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Super35mm vs Standard 35mm - Digital Sensor Equivalents


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#1 Eric Soto

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Posted 07 February 2018 - 11:24 AM

 Hey everyone. So I am getting a bit confused about certain terminology when it comes to film size and sensor sizes, so I was hoping for some clarification. After looking online through other forums people seem to use terms interchangeably so it can be a bit confusing, so I will lay out what I know so far ( hopefully) and questions that arrive from that.

 

So when it comes to film, cinema film, not still photography, the standard is 35mm film.

 

For Super35 film it uses the same film stock as standard 35mm film except it uses more negative area than the 35mm film because it uses the area that would be used for optical sound on standard 35mm film.

 

Now when it comes to digital sensors, I've seen the terms full frame and Super35 being used in a different way. When it comes to sensors , for instance comparing the RED Monstro which is advertised as a full frame sensor, to the RED Helium, advertised as a Super35 sensor, there is a difference in sensor size, with the full frame being bigger.

 

So my question is why are these terms used differently when talking about sensors. Because if Super35 film is the same size as standard 35mm film , why is Super35 considerably smaller than full frame in digital sensors? Unless I am wrong in assuming that Full Frame = Standard 35mm film.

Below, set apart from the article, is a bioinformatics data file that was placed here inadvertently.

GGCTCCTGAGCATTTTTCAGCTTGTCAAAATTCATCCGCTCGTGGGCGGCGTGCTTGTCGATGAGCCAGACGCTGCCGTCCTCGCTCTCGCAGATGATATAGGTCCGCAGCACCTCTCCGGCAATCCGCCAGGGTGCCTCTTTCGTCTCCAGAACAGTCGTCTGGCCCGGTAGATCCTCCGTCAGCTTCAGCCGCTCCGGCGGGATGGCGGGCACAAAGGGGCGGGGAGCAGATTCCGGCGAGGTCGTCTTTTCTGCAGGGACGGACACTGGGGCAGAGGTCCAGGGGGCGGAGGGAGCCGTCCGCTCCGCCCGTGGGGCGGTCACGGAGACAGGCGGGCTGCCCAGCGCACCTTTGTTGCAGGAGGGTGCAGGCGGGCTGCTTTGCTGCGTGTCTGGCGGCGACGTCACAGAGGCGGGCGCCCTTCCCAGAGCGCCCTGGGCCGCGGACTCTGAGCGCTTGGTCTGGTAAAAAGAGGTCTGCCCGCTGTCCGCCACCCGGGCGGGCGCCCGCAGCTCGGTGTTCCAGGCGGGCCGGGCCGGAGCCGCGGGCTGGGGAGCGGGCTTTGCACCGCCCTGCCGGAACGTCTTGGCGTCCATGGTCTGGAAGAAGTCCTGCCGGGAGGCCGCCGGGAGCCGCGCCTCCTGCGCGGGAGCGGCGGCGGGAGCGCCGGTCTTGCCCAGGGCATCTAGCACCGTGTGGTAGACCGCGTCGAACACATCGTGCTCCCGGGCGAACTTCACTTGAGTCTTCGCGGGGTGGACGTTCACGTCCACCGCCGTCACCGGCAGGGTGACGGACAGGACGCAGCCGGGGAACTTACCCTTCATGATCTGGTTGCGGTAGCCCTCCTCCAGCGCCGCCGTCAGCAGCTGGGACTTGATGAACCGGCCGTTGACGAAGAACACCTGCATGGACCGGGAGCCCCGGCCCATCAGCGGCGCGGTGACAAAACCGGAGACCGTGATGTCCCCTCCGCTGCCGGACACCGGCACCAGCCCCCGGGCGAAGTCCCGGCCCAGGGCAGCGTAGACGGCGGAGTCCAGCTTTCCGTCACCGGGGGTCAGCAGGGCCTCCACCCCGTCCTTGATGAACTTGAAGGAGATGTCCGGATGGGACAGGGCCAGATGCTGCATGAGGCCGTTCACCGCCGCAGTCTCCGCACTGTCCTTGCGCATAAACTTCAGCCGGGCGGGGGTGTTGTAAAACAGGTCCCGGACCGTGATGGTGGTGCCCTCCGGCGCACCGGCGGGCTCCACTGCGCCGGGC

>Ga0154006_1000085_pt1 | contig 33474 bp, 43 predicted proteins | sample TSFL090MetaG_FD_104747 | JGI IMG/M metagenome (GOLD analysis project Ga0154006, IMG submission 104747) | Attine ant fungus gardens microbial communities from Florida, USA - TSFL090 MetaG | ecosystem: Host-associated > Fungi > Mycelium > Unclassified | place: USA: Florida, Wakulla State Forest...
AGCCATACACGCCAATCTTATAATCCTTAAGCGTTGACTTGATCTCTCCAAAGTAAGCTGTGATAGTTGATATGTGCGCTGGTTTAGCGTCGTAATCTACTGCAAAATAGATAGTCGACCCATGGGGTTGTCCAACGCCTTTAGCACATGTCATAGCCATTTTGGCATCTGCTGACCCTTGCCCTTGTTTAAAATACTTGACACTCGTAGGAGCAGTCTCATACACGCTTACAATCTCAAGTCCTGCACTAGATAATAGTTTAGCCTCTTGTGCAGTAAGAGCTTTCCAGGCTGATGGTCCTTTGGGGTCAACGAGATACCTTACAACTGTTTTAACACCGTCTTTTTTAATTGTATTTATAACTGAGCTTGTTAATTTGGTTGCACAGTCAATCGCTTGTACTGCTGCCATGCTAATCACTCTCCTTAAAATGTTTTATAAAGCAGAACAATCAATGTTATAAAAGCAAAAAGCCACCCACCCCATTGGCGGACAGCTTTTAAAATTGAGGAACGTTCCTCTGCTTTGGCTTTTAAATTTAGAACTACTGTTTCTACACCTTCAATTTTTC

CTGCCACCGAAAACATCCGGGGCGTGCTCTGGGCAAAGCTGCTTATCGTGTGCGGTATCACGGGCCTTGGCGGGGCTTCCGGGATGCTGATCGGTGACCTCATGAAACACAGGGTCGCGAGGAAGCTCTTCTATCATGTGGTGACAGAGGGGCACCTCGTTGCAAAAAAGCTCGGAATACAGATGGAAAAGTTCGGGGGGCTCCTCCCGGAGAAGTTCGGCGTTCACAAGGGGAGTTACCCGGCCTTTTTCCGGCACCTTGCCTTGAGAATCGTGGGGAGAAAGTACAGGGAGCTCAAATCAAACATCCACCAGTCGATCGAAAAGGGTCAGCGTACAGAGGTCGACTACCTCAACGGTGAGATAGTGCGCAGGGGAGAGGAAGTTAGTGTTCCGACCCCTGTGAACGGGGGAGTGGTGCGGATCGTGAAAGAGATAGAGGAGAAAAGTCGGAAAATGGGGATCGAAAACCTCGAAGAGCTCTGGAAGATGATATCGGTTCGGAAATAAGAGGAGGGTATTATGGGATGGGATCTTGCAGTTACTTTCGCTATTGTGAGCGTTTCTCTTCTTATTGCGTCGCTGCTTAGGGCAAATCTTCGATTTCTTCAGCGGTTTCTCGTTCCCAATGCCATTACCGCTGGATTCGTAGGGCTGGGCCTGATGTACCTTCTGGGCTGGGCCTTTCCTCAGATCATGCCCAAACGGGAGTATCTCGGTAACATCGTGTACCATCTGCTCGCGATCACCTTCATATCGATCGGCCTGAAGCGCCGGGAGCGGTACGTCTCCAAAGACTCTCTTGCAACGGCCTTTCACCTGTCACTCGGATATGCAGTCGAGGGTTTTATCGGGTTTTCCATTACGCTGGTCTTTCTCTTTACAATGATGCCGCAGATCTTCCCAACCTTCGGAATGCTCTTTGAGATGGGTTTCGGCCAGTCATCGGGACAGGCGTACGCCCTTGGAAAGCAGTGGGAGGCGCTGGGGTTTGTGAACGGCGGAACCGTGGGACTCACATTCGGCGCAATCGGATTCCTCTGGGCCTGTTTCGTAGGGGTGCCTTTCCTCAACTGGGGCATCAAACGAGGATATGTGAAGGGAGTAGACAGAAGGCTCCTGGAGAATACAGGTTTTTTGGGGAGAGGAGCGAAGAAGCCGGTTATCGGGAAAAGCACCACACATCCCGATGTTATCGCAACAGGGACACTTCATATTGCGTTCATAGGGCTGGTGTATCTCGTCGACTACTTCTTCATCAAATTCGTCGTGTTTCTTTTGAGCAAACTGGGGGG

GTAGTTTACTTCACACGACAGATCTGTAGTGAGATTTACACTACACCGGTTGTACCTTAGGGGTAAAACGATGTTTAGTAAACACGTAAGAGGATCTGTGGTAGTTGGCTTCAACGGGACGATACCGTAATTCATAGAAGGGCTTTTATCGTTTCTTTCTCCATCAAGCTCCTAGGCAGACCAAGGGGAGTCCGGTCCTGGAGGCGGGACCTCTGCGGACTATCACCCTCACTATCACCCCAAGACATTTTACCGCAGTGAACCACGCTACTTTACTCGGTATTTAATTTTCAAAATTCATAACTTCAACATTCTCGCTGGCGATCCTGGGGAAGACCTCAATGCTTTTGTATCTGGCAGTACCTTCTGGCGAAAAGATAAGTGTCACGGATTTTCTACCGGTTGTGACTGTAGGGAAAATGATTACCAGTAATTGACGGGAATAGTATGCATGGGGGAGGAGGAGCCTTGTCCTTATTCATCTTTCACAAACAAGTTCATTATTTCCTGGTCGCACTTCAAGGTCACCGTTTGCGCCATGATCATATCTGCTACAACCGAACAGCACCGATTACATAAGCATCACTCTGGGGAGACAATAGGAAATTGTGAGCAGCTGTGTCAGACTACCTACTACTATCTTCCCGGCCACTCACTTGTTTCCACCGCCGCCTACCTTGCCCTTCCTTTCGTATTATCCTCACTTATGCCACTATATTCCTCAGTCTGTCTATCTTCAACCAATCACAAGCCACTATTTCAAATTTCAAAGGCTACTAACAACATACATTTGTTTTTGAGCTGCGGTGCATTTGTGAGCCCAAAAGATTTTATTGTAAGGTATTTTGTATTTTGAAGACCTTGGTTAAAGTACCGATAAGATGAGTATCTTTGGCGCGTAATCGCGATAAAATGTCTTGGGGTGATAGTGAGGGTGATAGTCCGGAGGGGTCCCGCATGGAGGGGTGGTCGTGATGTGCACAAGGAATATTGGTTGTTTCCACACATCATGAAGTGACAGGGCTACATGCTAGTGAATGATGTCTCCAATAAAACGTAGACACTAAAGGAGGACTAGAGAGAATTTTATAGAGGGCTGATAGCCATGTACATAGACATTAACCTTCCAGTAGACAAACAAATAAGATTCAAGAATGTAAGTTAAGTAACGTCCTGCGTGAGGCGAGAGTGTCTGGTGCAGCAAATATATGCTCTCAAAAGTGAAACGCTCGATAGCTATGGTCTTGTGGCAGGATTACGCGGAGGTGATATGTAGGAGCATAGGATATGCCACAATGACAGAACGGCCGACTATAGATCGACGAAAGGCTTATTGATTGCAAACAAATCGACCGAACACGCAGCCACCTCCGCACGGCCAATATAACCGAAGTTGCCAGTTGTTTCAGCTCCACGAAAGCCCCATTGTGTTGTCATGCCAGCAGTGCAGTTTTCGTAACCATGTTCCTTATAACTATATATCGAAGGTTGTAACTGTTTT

Thanks.


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#2 Paul-Anthony

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Posted 07 February 2018 - 11:39 AM

Full frame = 24x36 format and not Standard 35mm film format.


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#3 Eric Soto

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Posted 07 February 2018 - 11:50 AM

Full frame = 24x36 format and not Standard 35mm film format.

So full frame refers to two different sizes, one when talking about DSLRs and the other when talking about Cinema cameras ?

 

Also, with my example of the Monstro sensor, it has a size of 40.96x21.6, and its considered full frame, but you're saying that full frame refers to 36x24. So is full frame not fixed to a specific size ?


Edited by Eric Soto, 07 February 2018 - 11:52 AM.

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#4 Mark Dunn

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Posted 07 February 2018 - 12:31 PM